# Trying to understand potential energy at infinity

1. Apr 25, 2010

### diagopod

A difficulty I'm having is that PE, at least in the context of gravity, is said to go up with altitude, or distance from the gravitational source (the analogy of pushing an object upward against the force of gravity and thus adding PE to it). Yet PE drops to zero at infinity, which would seem to be the maximum possible altitude, going against the notion that PE increases with altitude.

I think the gist of my misunderstanding is that U = mgh is just an approximation, only valid when g is constant, so that the true equation is U = G M1M2 / r.

Still, even if U = mgh is an approximation, how can U by any equation actually increase with R if the sum of all those changes (U = G M1M2 / r) is a steady decrease to zero at infinity.

Thanks for any guidance.

2. Apr 25, 2010

### Staff: Mentor

Under the convention in which U = 0 at r = infinity, U is negative. As r increases, U increases towards zero.

3. Apr 25, 2010

### diagopod

Thanks, makes sense after all.

4. Apr 25, 2010

### rcgldr

As implied in the previous post, the correct equation is:

U = -G m1 m2 / r

So U is a negative value (or 0 at ∞).

5. Apr 26, 2010

### diagopod

Thanks. The negative sign is puzzling though. Negative mass is considered exotic, right? But given e=mc2, negative energy is a measure of negative mass, or in all likelihood that kind of angle is invalid wrt potential energy. Either way, negative energy is an accepted concept? Or is this just a convention, and it's "really" positive energy?

6. Apr 26, 2010

### sophiecentaur

It's nothing like as esoteric as that. It's just that you define potential as work done bringing the mass in from infinity. As you get energy OUT of that process (for an attractive field), the sign of the work is negative.

7. Apr 26, 2010

### diagopod

8. Apr 26, 2010

### Staff: Mentor

Even with the "other" definition of gravitational potential energy, U = mgh, you can easily have negative potential energy. U = 0 at ground level, right? So what's U at the bottom of a mine shaft, or in your basement? (assuming your house has a basement, that is. :uhh:)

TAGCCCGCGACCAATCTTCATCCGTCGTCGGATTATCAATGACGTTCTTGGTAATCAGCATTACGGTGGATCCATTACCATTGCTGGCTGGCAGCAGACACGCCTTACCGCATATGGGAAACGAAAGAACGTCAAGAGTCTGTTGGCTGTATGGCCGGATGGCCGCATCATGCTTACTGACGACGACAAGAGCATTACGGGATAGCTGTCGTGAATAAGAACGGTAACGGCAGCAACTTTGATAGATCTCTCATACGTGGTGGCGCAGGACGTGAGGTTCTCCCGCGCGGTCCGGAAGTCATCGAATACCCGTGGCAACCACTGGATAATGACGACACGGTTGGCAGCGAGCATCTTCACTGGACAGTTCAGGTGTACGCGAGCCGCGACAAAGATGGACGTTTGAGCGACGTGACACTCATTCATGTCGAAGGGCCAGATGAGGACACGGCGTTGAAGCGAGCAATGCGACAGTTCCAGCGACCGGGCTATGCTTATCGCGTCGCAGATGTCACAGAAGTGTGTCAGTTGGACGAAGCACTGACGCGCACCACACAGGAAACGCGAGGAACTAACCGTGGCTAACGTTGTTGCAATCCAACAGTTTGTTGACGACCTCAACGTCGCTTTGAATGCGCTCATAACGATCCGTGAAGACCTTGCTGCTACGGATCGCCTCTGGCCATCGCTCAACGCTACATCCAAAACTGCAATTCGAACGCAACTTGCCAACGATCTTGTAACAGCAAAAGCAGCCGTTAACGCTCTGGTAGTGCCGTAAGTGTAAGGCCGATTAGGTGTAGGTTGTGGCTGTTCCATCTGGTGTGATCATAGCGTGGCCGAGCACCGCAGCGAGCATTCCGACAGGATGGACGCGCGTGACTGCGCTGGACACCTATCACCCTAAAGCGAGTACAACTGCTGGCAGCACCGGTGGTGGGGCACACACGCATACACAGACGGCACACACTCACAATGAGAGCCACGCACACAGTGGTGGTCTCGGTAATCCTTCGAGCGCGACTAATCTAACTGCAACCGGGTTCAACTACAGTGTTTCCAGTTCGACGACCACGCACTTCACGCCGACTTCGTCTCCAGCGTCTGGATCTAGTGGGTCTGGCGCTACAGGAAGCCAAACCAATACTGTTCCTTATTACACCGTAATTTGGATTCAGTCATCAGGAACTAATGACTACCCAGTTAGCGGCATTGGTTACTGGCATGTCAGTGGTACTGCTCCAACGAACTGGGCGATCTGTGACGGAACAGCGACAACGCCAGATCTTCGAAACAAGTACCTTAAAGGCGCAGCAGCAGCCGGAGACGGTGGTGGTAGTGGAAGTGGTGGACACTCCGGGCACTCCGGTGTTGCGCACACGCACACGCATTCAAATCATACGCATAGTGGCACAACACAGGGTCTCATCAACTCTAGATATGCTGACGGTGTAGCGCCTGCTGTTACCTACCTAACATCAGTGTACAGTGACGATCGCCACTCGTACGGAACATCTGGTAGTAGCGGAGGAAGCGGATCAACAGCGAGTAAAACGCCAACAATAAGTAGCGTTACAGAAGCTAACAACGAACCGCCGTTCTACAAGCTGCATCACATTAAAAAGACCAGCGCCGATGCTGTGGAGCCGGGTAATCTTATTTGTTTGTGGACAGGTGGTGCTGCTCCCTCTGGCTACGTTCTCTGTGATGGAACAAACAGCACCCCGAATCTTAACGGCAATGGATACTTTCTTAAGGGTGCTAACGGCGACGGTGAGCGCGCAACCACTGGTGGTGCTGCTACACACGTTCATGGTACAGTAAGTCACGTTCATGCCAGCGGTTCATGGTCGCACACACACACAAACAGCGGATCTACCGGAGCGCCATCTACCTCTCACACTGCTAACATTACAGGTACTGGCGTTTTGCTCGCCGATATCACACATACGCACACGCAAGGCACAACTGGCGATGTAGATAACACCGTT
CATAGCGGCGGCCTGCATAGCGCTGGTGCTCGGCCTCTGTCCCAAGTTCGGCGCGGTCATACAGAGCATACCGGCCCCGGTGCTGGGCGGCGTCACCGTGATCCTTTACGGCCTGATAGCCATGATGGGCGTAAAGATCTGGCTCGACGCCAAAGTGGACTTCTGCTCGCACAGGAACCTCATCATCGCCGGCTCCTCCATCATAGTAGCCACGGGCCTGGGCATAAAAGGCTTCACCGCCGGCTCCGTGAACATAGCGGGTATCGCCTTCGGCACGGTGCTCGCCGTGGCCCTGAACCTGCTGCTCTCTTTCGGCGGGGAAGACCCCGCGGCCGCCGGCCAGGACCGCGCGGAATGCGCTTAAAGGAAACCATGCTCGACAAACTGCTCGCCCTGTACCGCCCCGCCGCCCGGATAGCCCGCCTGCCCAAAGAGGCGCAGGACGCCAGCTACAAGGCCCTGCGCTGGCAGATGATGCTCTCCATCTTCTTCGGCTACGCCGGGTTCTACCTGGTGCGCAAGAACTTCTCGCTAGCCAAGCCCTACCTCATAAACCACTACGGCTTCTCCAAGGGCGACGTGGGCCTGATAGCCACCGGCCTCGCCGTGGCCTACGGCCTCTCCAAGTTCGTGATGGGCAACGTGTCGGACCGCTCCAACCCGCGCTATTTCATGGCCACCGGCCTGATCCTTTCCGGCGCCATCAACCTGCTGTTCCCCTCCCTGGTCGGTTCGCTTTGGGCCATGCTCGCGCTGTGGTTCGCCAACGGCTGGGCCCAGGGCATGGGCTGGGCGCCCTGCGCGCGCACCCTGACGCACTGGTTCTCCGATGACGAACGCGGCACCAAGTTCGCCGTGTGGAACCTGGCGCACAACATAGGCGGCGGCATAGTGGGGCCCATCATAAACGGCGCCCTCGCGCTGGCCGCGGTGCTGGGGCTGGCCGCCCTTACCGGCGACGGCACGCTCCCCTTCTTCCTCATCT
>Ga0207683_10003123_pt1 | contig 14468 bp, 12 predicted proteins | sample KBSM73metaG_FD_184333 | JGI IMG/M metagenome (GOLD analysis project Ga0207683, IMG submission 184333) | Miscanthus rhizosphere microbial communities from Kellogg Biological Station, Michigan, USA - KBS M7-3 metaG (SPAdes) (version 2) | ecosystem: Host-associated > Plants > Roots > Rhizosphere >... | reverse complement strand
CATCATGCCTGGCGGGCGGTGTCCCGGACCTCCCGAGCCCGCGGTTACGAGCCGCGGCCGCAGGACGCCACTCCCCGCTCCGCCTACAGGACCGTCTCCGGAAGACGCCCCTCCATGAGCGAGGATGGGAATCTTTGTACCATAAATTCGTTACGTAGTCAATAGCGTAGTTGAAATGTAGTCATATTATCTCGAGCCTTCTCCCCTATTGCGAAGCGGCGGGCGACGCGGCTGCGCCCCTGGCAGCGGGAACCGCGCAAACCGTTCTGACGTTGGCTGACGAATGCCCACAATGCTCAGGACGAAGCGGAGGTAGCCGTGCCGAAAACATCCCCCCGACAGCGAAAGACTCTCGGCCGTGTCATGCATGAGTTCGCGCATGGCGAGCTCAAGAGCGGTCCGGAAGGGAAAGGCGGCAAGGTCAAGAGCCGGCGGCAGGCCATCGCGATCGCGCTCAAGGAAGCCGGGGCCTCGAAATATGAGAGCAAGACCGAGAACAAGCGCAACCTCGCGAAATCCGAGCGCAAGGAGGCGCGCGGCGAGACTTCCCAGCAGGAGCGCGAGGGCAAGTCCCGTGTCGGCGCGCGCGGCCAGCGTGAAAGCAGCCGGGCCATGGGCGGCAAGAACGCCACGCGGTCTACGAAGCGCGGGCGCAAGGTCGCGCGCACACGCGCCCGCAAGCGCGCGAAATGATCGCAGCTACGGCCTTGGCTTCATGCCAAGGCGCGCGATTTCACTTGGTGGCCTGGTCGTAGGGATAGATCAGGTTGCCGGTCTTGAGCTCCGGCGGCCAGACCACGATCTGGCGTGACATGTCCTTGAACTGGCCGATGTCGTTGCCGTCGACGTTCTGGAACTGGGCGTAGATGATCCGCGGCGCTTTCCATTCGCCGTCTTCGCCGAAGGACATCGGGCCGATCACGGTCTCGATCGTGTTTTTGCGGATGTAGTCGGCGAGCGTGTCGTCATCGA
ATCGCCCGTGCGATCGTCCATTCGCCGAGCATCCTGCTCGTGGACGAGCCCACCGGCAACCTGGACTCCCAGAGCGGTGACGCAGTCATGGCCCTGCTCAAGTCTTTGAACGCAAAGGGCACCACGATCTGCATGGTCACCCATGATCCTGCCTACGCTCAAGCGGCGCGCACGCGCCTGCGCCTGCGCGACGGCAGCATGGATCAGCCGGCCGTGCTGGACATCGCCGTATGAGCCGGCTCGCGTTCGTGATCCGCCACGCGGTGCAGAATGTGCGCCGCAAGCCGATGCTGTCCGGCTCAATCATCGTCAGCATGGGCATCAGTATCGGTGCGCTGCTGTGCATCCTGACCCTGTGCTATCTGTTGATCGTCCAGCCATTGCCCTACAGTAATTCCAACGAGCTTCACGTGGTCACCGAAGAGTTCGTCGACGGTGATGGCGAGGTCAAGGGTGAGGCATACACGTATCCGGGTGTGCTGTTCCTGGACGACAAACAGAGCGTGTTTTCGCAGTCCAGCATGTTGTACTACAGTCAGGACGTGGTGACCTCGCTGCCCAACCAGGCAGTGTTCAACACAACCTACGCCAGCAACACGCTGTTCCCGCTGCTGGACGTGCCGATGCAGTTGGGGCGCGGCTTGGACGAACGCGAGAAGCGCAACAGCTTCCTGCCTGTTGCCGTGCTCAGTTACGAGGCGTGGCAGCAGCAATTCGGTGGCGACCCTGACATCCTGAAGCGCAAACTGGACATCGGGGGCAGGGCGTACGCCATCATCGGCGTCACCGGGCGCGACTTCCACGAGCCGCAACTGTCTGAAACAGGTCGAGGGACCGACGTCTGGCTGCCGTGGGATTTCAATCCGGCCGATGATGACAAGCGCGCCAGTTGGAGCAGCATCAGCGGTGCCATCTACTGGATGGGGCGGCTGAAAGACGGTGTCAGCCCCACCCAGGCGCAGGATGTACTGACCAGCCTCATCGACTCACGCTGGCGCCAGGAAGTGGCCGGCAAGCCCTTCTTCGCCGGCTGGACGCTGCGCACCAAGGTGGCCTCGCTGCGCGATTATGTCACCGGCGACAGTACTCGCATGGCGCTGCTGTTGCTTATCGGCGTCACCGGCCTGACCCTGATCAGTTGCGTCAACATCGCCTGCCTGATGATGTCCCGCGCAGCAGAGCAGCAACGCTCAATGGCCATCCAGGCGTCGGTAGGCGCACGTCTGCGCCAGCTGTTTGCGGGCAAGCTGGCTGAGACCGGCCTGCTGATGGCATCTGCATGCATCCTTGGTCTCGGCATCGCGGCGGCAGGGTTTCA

9. Apr 27, 2010

### diagopod

True, all depends on the reference. Of course, I'd like to think that PE is something real and that it actually has an actual positive value at each point even if we choose other units than the actual value for convenience. Then it would be analogous to there being an absolute zero regardless of whether we might choose 0 to be something more convenient in Celsius or something. I suppose in that case the "absolute zero" of PE would be -- for Earth's gravity -- the center of the earth, and the maximum PE would be infinity? Or no?

10. Apr 27, 2010

### curiousphoton

And U = - infinity at r = 0 ?

That kind of stuff always throws me off. Since U and r can never = 0, U and r can never equal -infinity or infinity, respectively. So since nothing can be at r = infinity, U can never equal 0, thus all physical problems / equations should technically have a U variable?

Probably an annoying response, sorry. I just find that interesting.

11. Apr 27, 2010

### Born2bwire

Not really. Potential by itself is rarely ever physically significant (I do not know of a case where it is actually). The physical manifestation is the change in potential. That is, the movement of an object from point A to point B through a potential is manifested as work that is equal to the change in the potental. Likewise, the spatial dependence of the potential is indicative of the force experienced by bodies within the potential (F = -\grad U). All of this is independent of the actual value of the potential but only dependent upon the relative changes in the potential. We can define our zero point anywhere we like and not change the physics though it certainly can obfuscate the mathematics.

When we say r = \infty, we are implicitly implying the limit of r as it approaches infinity. Still, like I stated above, we only really care about the changes in the potential. So having a non-zero potential is immaterial to our problem.

12. Apr 28, 2010

### rcgldr

Only if you could get gravity from a point source (an object with mass but not size). Once inside a uniform sphere of radius R and mass m, the formula for potential changes to

V = - G m (3 R2 - r2) / (2 R3), r ≤ R

I'm not sure how the radius of a sphere inside another sphere would affect the potential energy formula.

Last edited: Apr 28, 2010
13. Apr 28, 2010

### diagopod

thanks for your help on this, appreciate it

14. Apr 28, 2010

### rcgldr

Voltage is a potential, and commonly used in physics, but as mentioned, it's rarely used by itself.

15. Apr 28, 2010

### Born2bwire

Yes but we still work with voltage differences. Again we can offset the voltages in a problem by a constant offset and not change the physics. I do not meant that potential does not arise often in physics but that I cannot think of a physical manifestation that uses potential itself. Rather, we use the difference or change in potential to give rise to physical phenomenon.